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September 2019 SM Online


As more women become involved with militant groups​, they also become ever more valuable as mitigators of extremism and in deradicalization efforts, according to a recent report issued by the Council on Foreign Relations.


"Loss prevention teams continue to face setbacks and challenges with new and expanding areas of threat," according to the authors of the 2019 National Retail Security Survey, which was issued by the National Retail Federation in partnership with the University of Florida.


A National Safety Council and Emergency Responder Safety Institute survey found that U.S. drivers' urge to photograph or post on social media about road accidents endangers first responders.


For the second straight year, the 2019 Data Breach Investigations Report by Verizon found that "70 percent of all malware outbreaks" in the healthcare vertical were ransomware incidents.


The 31st Annual Retail Theft Survey conducted by Jack L. Hayes International​ finds that theft continues to be a major problem for retailers, especially because individual case loss values rose sharply. 


A WIRED analysis found that it cost the city of Atlanta $2.6 million to restore its systems and operations after they were crippled by ransomware. The malicious actors wanted approximately $50,000 in ransom.


A report by The International Centre for the Study of Radicalisation (ICSR), finds that 13 percent of ISIS foreign recruits in Iraq and Syria are female:


The U.S. Supreme Court delivered a divided decision in a significant lawsuit against a large online marketplace company.


A U.S. district court sentenced a former U.S. Central Intelligence Agency (CIA) officer ​to 20 years in prison for working with an agent of the People's Republic of China.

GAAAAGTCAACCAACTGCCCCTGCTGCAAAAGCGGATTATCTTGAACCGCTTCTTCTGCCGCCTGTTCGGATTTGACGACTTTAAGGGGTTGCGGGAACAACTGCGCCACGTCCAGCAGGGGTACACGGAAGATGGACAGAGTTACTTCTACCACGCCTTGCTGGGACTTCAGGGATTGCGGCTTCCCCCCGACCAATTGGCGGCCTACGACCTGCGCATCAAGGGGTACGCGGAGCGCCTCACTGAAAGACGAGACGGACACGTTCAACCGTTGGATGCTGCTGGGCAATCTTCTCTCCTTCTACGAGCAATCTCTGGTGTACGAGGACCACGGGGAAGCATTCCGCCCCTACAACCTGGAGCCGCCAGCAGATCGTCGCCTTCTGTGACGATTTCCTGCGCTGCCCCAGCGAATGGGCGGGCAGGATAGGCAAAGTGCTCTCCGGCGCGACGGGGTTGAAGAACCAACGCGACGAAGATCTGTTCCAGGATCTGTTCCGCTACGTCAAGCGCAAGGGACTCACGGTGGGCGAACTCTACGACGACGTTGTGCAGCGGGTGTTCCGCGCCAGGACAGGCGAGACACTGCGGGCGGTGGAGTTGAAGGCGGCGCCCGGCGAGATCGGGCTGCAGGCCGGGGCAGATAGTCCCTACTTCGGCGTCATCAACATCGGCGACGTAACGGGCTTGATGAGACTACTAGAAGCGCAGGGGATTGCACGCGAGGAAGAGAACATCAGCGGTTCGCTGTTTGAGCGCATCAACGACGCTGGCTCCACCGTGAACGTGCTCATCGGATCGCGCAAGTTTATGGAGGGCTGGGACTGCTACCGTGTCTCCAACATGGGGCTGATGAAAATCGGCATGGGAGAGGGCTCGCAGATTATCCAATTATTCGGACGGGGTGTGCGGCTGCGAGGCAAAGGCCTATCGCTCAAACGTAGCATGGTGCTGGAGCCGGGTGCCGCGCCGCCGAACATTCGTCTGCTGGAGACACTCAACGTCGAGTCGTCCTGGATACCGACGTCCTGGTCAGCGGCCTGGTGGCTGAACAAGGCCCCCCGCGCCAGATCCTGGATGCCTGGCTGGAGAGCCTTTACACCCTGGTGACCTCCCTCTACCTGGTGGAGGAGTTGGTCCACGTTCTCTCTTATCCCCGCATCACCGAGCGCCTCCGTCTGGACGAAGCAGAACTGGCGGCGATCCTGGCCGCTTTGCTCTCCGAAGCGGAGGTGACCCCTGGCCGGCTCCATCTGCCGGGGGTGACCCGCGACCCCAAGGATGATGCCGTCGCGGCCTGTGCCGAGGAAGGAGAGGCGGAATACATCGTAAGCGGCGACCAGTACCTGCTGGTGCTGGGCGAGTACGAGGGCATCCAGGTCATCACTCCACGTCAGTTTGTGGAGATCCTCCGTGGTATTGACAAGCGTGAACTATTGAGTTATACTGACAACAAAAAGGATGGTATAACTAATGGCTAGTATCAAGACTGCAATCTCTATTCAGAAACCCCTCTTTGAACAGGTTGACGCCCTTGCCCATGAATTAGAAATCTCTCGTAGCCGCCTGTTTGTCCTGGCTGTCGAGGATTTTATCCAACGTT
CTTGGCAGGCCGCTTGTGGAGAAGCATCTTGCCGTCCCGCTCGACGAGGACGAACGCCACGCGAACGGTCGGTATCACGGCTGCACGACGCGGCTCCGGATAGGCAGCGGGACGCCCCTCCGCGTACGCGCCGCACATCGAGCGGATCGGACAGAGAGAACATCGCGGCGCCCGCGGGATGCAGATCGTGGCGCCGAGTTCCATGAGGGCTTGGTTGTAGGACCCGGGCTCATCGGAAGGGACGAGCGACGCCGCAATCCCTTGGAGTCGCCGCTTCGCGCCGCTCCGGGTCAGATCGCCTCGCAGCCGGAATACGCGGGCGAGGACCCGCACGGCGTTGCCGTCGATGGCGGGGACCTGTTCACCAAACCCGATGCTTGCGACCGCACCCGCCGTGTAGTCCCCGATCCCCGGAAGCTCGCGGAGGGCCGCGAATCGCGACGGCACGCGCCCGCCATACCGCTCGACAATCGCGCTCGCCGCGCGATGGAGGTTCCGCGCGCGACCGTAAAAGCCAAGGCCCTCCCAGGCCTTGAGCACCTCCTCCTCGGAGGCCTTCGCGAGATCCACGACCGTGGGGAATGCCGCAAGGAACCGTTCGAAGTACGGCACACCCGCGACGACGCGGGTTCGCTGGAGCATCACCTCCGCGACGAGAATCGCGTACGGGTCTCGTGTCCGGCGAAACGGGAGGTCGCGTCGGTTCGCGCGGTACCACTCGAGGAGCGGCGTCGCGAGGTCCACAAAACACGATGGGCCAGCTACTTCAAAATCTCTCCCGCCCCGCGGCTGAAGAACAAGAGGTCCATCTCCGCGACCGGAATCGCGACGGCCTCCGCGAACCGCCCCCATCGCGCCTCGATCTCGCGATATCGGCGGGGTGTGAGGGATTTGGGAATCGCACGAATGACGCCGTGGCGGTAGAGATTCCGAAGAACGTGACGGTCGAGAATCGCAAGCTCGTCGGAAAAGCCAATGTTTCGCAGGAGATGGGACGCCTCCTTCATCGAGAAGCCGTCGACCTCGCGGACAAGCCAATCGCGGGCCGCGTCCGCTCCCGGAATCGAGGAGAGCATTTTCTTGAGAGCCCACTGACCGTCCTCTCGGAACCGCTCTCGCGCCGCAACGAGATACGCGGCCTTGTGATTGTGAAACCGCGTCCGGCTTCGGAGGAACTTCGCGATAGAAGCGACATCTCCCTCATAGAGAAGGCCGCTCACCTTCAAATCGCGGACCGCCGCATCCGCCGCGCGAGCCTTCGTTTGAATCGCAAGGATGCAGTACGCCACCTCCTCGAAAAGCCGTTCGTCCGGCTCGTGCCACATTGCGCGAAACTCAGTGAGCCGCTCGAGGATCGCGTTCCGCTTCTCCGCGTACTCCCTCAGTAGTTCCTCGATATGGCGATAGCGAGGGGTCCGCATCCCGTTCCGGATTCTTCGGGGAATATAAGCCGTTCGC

Citing alleged instances of gender-based and sexual harassment throughout 20 cities in the United States, more than 20 women filed suits against McDonald's Corp., making this the third time in as many years that the fast food chain giant will face such charges.


In a 15-count indictment, a federal grand jury charged two men from Texas with committing hate crimes, kidnapping, and carjacking.


The U.S. House of Representatives passed H.R. 2476, the Securing American Nonprofit Organizations Against Terrorism Act of 2019. 


The National Labor Relations Board determined that Uber drivers are independent contractors, effectively limiting them from certain federal freedoms.


The European Parliament determined that Nigel Farage, leader of the UK's Brexit Party, infringed upon the organization's code of conduct when he failed to disclose £450,000 worth of gifts.  


The EEOC filed a lawsuit against a New York-based eatery alleging the owner and general manager routinely subjected female employees to sexual harassment.


A Minnesota Court of Appeals ruled that the state's Sick and Safe Ordinance applies to any worker who completes at least 80 hours of work per benefit year within the City of Minneapolis.


A U.S. business executive admitted to a foreign bribery scheme involving bribing officials of Venezuela's state-owned and state-controlled energy company, Petroleos de Venezuela S.A., and its Texas-based subsidiary Citgo Petroleum Corporation. ​​


A grand jury charged Julian Assange​ with illegally obtaining, receiving, and disclosing classified information.


Fujinaga, former president and CEO of an investment company, was sentenced to 50 years in prison for his involvement in a $1.5 billion Ponzi scheme.